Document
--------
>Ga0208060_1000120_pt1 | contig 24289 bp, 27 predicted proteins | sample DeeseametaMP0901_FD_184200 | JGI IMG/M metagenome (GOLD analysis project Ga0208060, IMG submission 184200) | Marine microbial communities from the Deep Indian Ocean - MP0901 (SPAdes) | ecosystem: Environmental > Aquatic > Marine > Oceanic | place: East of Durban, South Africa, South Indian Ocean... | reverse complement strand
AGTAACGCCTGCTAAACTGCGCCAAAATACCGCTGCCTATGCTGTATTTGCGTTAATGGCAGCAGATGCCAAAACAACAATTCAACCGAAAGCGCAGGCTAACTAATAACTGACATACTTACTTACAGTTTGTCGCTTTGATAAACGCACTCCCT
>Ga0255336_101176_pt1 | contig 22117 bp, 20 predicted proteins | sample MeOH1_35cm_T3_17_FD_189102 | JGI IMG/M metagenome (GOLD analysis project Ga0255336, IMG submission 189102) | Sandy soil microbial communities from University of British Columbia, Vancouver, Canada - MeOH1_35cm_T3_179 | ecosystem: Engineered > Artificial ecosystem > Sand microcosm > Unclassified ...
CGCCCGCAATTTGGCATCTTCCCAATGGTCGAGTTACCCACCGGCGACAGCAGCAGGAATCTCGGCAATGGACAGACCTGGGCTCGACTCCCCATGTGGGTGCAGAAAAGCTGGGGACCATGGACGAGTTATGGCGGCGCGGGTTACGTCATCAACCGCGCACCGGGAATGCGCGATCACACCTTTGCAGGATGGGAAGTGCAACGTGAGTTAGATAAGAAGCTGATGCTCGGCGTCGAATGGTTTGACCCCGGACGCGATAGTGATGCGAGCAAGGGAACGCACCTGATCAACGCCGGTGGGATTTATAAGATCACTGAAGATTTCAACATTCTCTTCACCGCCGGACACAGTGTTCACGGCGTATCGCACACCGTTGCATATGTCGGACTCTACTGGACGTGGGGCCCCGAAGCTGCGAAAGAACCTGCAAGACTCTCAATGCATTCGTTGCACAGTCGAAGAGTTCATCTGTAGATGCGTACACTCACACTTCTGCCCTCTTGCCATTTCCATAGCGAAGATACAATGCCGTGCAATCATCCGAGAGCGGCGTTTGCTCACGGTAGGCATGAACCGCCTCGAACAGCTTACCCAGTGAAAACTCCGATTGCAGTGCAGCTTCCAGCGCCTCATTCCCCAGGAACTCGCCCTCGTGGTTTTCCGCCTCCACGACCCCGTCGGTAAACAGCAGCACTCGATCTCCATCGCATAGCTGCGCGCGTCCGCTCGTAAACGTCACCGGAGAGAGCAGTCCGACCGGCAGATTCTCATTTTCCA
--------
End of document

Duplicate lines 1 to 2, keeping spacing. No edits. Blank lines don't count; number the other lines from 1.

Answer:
>Ga0208060_1000120_pt1 | contig 24289 bp, 27 predicted proteins | sample DeeseametaMP0901_FD_184200 | JGI IMG/M metagenome (GOLD analysis project Ga0208060, IMG submission 184200) | Marine microbial communities from the Deep Indian Ocean - MP0901 (SPAdes) | ecosystem: Environmental > Aquatic > Marine > Oceanic | place: East of Durban, South Africa, South Indian Ocean... | reverse complement strand
AGTAACGCCTGCTAAACTGCGCCAAAATACCGCTGCCTATGCTGTATTTGCGTTAATGGCAGCAGATGCCAAAACAACAATTCAACCGAAAGCGCAGGCTAACTAATAACTGACATACTTACTTACAGTTTGTCGCTTTGATAAACGCACTCCCT